My Teenager Doesn't Know What to Study After High School
“But can you at least narrow it down a little?” the adults ask. “Yes, I like math. But also theater and biology,” the teen answers. The last year of school arrives and many families don’t know what to do because their teenage child doesn’t know what to study in college. In their answers, there’s a combination of interests and ideas, some of which seem incompatible. We know that this isn’t a simple choice and, in many cases, it’s the first important decision that the young person will make.
We’re going to tell you how to accompany them better, so keep reading!
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How to accompany a teenager who doesn’t know what to study after high school
Some recommendations to keep in mind to accompany a teenager when choosing what to study are the following:
- Encourage them to think about their interests, those activities they like to do and enjoy. Also help them think about what their skills and abilities are, so they can discover what they’re good at. At the same time, you can suggest that they sign up for some activities related to their interests to explore how they feel doing them. Finally, find out where their motivation comes from, because sometimes choices are related to the only thing they know, leaving out a universe of possibilities. Conversations are good opportunities to explore ideas behind choices.
- Instruct them to seek information from a variety of sources. College websites aren’t the only valid sites. They can also check blogs, professional association portals, and others. The more diverse the sources, the better. Then, you can ask them to tell you what they’ve read and what they think about it. This way, you’ll be able to guide them and clear up some doubts.
- Offer them an expanded view of what the profession and the job are all about. It’s not about young people thinking about the career in absolute or exclusive terms, such as liking what they do versus earning money. We must try to make both ideas compatible, otherwise, we end up romanticizing or demonizing certain situations. Share your own experiences, in light of successes and mistakes, to convey realistic images.
- Suggest that they talk to students, practicing professionals, and, if possible, retired professionals. This way, your child will be able to get different perspectives on their chosen profession. That is, a realistic and practical view that goes beyond the academic program. They’ll also be able to get different perspectives on the profession over time, which often change according to trends and the demands of society.
- Recommend that they participate in student work activities and volunteer programs. This way, they’ll also gain exposure to other skills that are required in the world of work and become more oriented.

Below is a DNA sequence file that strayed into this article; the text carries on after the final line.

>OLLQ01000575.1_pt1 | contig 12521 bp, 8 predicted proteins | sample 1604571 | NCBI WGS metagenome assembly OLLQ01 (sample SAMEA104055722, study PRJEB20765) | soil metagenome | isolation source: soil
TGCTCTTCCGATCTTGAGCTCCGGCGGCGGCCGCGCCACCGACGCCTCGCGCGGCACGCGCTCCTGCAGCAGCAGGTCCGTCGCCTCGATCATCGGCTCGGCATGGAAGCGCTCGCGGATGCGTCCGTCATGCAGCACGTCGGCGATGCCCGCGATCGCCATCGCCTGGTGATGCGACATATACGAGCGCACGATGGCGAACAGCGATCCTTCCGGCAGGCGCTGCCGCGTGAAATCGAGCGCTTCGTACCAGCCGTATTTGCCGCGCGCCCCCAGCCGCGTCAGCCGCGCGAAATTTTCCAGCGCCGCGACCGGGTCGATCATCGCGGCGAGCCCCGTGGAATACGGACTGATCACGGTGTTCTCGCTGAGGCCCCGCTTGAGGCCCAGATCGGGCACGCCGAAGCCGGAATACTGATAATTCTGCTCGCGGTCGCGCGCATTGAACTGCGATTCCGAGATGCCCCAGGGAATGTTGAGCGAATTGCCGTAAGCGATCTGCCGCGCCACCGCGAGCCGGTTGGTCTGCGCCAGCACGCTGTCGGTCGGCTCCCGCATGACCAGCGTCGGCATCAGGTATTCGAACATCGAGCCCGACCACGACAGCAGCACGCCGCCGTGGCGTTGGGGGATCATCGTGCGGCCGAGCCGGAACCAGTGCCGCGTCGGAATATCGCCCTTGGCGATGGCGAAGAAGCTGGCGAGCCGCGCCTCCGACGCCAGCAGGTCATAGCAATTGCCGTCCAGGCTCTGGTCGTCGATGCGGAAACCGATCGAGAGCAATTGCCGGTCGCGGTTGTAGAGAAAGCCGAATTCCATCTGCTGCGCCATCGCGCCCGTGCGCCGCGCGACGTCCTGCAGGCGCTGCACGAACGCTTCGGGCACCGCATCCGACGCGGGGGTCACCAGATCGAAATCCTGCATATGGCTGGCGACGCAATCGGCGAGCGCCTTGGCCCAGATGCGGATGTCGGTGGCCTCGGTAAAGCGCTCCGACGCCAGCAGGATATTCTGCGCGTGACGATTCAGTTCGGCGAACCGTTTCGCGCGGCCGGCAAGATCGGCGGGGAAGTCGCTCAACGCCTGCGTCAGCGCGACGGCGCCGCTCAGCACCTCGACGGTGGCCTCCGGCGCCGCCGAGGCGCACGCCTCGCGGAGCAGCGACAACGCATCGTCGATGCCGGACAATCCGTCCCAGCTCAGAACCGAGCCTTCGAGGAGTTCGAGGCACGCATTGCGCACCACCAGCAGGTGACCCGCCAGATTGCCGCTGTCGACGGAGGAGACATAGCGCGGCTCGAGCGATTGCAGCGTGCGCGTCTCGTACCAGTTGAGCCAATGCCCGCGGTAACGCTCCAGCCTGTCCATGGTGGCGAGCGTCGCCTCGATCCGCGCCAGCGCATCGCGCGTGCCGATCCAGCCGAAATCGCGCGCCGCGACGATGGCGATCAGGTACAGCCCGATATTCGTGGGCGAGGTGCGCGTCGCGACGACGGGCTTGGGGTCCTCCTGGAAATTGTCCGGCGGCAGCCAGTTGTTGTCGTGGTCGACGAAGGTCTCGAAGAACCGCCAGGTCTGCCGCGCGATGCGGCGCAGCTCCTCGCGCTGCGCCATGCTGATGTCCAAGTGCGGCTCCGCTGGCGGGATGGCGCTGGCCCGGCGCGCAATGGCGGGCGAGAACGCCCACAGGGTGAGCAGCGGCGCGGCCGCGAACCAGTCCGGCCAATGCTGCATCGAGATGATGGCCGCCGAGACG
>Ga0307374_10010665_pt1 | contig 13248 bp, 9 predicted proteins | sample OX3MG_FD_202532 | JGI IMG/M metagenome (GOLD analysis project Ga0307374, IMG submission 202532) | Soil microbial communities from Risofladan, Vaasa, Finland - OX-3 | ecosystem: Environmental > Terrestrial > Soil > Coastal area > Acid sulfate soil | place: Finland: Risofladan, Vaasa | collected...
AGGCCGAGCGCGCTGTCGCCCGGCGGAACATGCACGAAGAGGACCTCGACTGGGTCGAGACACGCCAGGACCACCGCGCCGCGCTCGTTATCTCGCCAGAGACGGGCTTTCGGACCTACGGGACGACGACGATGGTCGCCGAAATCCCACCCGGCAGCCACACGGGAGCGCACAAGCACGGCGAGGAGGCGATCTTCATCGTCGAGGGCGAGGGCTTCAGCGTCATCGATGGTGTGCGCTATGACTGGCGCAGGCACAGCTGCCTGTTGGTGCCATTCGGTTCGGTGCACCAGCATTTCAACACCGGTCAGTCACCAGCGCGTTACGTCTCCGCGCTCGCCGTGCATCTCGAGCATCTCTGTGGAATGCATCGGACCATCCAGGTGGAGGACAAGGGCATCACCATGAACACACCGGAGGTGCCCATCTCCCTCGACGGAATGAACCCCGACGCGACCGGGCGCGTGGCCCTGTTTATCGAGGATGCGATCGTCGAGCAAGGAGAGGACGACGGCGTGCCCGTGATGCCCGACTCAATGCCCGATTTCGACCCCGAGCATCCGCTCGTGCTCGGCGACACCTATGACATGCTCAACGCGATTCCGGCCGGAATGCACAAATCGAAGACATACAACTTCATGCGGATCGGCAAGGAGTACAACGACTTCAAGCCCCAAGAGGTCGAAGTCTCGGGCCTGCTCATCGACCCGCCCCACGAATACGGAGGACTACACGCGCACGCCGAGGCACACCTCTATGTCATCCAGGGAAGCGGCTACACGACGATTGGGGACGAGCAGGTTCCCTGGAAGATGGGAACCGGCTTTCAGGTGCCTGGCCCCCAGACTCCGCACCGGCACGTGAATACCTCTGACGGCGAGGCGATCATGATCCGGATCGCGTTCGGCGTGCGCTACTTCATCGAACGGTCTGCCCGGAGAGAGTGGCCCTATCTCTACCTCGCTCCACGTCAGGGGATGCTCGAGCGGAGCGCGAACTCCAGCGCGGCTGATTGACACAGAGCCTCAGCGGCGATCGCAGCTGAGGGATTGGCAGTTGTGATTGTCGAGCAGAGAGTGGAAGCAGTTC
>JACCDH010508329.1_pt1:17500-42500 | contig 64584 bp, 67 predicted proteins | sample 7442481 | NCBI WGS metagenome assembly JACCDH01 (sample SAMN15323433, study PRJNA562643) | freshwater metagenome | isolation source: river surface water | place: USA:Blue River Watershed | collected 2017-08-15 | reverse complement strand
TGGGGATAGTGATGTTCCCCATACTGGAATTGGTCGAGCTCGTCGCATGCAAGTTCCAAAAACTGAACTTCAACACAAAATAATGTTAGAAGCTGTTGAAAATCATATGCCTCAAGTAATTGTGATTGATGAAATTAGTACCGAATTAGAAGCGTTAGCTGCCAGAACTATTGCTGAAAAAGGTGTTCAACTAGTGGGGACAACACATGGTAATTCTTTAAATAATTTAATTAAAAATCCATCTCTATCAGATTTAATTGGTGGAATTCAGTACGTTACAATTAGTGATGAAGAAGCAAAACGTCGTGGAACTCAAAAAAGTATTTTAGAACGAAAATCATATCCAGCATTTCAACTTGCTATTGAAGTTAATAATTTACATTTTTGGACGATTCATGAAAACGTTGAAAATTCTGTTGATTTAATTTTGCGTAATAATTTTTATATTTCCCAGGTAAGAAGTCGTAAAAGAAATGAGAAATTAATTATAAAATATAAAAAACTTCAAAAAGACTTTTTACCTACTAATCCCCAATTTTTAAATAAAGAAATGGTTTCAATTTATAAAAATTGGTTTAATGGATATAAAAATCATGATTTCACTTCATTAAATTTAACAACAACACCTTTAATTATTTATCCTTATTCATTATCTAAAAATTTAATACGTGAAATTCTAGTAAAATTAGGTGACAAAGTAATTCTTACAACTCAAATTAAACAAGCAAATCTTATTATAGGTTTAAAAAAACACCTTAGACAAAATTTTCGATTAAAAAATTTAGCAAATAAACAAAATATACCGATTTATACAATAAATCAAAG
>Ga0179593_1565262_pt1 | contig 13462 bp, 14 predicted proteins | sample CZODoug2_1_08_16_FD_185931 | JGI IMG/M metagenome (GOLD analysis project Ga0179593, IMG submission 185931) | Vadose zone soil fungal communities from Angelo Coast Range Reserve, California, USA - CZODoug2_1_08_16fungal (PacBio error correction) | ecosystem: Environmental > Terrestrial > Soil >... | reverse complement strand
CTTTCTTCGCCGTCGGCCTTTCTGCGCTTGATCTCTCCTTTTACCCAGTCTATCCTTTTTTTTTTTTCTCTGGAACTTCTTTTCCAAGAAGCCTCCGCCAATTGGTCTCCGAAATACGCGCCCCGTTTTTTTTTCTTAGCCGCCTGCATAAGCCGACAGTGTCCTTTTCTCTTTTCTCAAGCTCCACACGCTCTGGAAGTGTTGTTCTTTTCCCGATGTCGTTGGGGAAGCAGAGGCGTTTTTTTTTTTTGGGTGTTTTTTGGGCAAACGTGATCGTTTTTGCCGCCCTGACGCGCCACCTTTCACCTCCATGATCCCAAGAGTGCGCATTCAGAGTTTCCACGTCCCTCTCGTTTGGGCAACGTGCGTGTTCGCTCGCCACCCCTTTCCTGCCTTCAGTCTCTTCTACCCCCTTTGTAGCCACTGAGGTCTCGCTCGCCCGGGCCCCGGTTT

- Offer them a space for understanding and dialogue, where you can make it clear that people and life choices change. It’s important to take advantage of this moment to explore and discover themselves and also, to understand that a mistake isn’t a failure, but a learning experience.
- Take away the pressure of having to make the right decision “once and for all”. They need to know that the conversation isn’t limited to a single moment, but that the most valuable thing is to follow up on ideas and opinions about it.
- Respect their time and thoughts. This doesn’t mean putting off the decision forever, but learning to control your own anxieties and fears. Understand that every choice requires a search and maturation and that each young person has their uniqueness and moments.
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On the “reality check” of vocational and occupational choices
It’s to be expected that an adolescent won’t know exactly what to study when they finish school. And even if they do, it’s normal that the path is neither linear nor simple.
This is so because there are multiple factors involved in the choice and it’s illusory to believe that it’s only a matter of preference. In fact, there are material conditions that facilitate or impede certain paths, as well as certain health conditions and social prejudices about some professions.
The choice of a college major or career path doesn’t occur in a vacuum, but there’s a context that influences, defines, and accompanies the decision. That’s why, as adults, we must also be realistic and clear about how we’re going to accompany them. Beyond the desires of the adolescent are the real and concrete possibilities of their family.
Review your own messages on what your child will study after high school
In addition to the above recommendations, it’s worth noting the importance of stopping for a minute to think about what we transmit to our children on the subject. That’s to say, to reflect on what we think about professions, work, and vocational choices.
Many times, we receive “packaged” beliefs and concepts and we pass them down to our children without thinking about the underlying values and ideas.
We must also be able to understand that the world is changing and that today’s work challenges and professional demands are different from those of the past. Rather than thinking about transmitting mandates, let’s try to transmit crucial values, such as commitment, responsibility, and effort. Values that, in the long run, are the ones that they’ll be able to maintain and apply in any situation, regardless of the path they choose.It might interest you...